After years of speculations and tribulations, the wait is finally over. Well, not quite – there are still a few months left to go until Counter-Strike’s grand leap forward into the Source 2 era becomes a reality. Even the few tangible snippets we’ve seen so far were incredible, and we won’t be able to appreciate the full knock-on effect of the engine upgrade until its large-scale rollout. This isn’t only true from a gameplay perspective: the entire modern FPS genre’s lineage and progress can be traced through this change, and the promise of the future is impossible to quantify.
In many ways, it’s incredible how popular Counter-Strike: Global Offensive continued to be across the years despite just how ancient the technology was behind it all. Neither the graphical fidelity nor the feature set could hold a candle to the competition by the time the new decade rolled around, and the relative paucity of updates and changes also compared unfavorably to games like Apex Legends and VALORANT. In many ways, it was – and is – a throwback to an older time when not everything was gamified, and the overbearing nature of the games as a service model didn’t push developers into regularly upending the balance and the metagame every few months on end.
That isn’t to say CS:GO didn’t have its own missteps or earth-shattering adjustments – the R8 Revolver and the AUG would like to say hello, and in the eyes of a few, the changes made to the game’s economy may also very well count in this department – but unlike with so many other games, you could rely on returning to the same core experience you knew and loved as a kid, an experience that still continues to enchant and enthrall a new generation of gamers.
All this is a testament to just how ironclad the gameplay foundations are, which can be directly traced back to the original mod. The 5v5 teamplay and the shifting roles before and after the bomb plant turned out to be nothing short of legendary, and CS:GO matches will always involve a delicate balance between skill and strategy, where the best-laid plans can be upended by a spectacular Deagle shot worthy of the gods. It’s a blend that’s hard to replicate, and Valve deserves massive credit for being so conservative. Not many gameplay developers in the modern era would have been content to stick with the same formula, and they’ve been rewarded with record player numbers even before the current version of the game becomes obsolete.
It begs the question: just how far can CS2 push the boundaries?
So, what happens if you combine great gameplay with great graphics? It’s easy to forget that none of Counter-Strike’s generational swaps went off without a hitch. 1.6 and Source split the player base for many years, and Global Offensive didn’t exactly launch in a pristine state, with Hidden Path doing a subpar job on the product on their end. This launch, with the biggest-ever audience and the best-ever tools to generate hype and to garner valuable feedback, may be the smoothest in the history of the franchise.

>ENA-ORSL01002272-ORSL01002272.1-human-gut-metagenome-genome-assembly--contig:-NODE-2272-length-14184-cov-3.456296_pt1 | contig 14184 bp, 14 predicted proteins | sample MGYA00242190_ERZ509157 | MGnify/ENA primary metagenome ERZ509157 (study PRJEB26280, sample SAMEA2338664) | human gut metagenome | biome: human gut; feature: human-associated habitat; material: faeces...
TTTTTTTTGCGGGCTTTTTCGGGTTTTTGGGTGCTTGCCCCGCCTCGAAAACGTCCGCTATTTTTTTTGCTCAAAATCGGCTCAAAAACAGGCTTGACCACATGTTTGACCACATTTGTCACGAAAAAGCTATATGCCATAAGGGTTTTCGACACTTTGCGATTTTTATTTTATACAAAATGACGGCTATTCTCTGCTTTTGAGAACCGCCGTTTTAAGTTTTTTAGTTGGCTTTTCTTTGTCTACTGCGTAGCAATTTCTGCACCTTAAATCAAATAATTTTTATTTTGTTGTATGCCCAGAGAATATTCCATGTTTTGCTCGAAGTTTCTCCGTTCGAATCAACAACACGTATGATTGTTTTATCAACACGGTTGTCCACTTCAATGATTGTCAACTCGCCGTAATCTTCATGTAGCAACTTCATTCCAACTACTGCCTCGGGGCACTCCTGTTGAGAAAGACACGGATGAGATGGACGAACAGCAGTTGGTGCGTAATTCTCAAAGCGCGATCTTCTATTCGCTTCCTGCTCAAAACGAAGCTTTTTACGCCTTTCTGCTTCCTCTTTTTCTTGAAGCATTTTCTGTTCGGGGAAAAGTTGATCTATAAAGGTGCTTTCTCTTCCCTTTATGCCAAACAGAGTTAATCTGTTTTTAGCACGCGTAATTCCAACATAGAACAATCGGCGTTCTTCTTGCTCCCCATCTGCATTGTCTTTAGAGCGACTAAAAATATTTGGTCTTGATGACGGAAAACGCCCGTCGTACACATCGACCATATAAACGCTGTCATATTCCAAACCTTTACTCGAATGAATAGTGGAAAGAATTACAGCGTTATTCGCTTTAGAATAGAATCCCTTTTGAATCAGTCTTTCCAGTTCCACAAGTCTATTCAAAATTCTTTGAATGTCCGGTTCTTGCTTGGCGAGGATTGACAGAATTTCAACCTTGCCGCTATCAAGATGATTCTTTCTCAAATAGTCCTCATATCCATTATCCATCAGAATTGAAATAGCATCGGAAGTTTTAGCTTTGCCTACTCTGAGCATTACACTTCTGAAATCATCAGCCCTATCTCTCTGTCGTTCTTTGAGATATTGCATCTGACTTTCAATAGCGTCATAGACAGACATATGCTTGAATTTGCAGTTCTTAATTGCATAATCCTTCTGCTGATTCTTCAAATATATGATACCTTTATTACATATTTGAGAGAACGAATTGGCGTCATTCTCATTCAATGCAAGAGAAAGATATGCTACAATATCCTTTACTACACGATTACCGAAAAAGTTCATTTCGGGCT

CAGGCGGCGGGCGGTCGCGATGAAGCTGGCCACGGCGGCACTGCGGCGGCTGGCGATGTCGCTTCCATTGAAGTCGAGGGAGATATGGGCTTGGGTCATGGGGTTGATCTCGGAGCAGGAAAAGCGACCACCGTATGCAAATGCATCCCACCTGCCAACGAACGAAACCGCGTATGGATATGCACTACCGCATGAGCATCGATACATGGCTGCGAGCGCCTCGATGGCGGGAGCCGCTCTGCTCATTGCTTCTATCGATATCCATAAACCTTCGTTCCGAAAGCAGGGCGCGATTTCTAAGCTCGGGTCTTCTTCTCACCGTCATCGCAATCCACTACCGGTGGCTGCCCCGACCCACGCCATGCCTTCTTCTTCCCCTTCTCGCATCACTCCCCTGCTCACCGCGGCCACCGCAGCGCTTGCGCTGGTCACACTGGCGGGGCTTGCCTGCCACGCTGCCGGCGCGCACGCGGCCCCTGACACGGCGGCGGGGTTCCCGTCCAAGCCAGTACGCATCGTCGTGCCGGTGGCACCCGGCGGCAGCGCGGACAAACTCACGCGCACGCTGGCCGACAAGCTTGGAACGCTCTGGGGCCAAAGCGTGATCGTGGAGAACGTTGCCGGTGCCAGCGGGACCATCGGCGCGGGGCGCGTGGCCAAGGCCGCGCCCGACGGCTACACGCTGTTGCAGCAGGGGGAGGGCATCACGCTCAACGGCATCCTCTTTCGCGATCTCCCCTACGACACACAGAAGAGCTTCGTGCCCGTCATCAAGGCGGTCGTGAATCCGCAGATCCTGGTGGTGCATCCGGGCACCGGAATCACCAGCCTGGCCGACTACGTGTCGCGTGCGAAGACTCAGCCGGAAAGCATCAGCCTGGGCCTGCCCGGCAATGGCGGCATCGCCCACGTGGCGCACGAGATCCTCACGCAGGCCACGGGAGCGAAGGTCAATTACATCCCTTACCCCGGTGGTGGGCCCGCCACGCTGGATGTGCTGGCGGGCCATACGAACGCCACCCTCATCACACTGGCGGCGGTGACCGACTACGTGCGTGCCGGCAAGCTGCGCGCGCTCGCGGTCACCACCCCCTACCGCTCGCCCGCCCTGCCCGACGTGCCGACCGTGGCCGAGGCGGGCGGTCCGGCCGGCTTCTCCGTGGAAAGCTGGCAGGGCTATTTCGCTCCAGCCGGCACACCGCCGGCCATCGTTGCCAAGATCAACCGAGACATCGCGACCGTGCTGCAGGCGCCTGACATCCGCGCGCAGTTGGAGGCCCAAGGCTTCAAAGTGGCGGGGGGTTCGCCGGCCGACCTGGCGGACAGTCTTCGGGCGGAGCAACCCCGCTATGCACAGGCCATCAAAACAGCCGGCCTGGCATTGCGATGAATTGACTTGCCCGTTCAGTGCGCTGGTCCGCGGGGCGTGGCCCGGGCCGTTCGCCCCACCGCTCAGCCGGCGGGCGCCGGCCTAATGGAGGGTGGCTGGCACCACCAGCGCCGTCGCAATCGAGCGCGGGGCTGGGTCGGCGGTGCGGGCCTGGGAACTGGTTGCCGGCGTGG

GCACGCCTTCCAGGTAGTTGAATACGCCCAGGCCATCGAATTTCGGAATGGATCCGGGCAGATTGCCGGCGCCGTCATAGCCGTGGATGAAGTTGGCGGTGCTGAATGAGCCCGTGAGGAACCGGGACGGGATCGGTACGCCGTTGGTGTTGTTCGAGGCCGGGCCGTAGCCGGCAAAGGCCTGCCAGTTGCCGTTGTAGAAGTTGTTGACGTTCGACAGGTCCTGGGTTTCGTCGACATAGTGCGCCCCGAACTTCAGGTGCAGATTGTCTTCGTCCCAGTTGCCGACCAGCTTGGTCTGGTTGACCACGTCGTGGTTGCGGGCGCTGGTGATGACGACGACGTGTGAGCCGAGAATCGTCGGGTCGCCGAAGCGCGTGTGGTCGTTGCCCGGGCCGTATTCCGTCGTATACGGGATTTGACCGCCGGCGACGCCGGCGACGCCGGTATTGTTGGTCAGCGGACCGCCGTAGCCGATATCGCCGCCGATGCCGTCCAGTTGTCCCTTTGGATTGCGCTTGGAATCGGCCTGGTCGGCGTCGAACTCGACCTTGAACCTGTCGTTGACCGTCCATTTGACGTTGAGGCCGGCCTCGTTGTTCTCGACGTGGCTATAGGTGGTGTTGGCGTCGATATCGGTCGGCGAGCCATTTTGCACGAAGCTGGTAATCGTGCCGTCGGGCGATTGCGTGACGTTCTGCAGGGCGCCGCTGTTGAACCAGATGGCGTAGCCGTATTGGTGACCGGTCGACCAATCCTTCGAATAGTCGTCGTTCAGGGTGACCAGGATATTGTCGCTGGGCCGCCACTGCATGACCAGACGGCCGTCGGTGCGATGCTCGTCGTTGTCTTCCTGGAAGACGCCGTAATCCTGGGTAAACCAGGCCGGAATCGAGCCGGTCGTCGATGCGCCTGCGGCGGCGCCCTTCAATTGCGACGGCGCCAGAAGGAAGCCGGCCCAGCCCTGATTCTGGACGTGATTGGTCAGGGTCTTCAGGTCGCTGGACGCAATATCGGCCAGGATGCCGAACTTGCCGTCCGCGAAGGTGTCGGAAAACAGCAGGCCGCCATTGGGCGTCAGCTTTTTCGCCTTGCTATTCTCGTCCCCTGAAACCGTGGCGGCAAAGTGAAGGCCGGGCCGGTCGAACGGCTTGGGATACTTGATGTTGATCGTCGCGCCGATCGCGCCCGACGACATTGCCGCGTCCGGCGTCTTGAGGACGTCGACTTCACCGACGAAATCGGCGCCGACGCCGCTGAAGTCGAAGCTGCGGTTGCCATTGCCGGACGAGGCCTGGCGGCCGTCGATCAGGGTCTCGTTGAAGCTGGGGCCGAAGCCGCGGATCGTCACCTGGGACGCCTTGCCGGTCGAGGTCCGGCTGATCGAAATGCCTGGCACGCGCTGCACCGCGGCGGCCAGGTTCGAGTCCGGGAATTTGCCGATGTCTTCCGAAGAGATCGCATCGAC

For many of the existing players, this could be the first time in their lifetime that a new Counter-Strike game arrives as a legitimate top-of-the-line product. There are many modern design sentiments at play here, with everything feeling cleaner and more readable from the UI elements to the contrasts on the map graphics. It’s clear that convenience doesn’t have to diminish complexity: now the new UI basically defaults to the pros’ settings, we’re getting jumpthrow binds and a plethora of other quality-of-life improvements, with the sub-tick system serving as a special standout. (Personally, my one fervent hope in this department is that the sound redesign finally reduces the ear-shattering peak of headshots, something that made me tense up in firefights for over a decade at this point, no matter what external compression tools I’ve tried.)
And yet, the game feels very much like Counter-Strike – and that is a good thing. But it’s Counter-Strike with brutally impressive new smoke grenades, it’s Counter-Strike with Half-Life: Alyx-level graphics, it’s Counter-Strike with modern design sensibilities, Counter-Strike that’s easier to get into and easier on the eyes, but not at all easier to play. A quantum leap.
We’ll have to see more to figure out the gameplay implications of some of these changes, but with smokes no longer serving as near-impenetrable walls, retakes may become more prevalent and faster. Even for purists, this has to go down as a positive, with more ways to poke and prod a defensive setups.
Taking a wider look at the landscape, how can any other company even dream of making something like this? The newfound visual fidelity of CS2 honestly puts VALORANT to shame – and not many franchises can match this level of popularity and history put together for a brand new release. Valve are making (well, publishing) games again, we’re finally starting to see the benefits of their hard work on tech behind the scenes in the quiet ‘10s. In some ways, even the failure of Artifact served to play a part in this: the extended limited playtest (in time and scope) and the permission to create content about CS2 in its current state makes this rollout very different from their eternally memed failure.
Here's to another decade.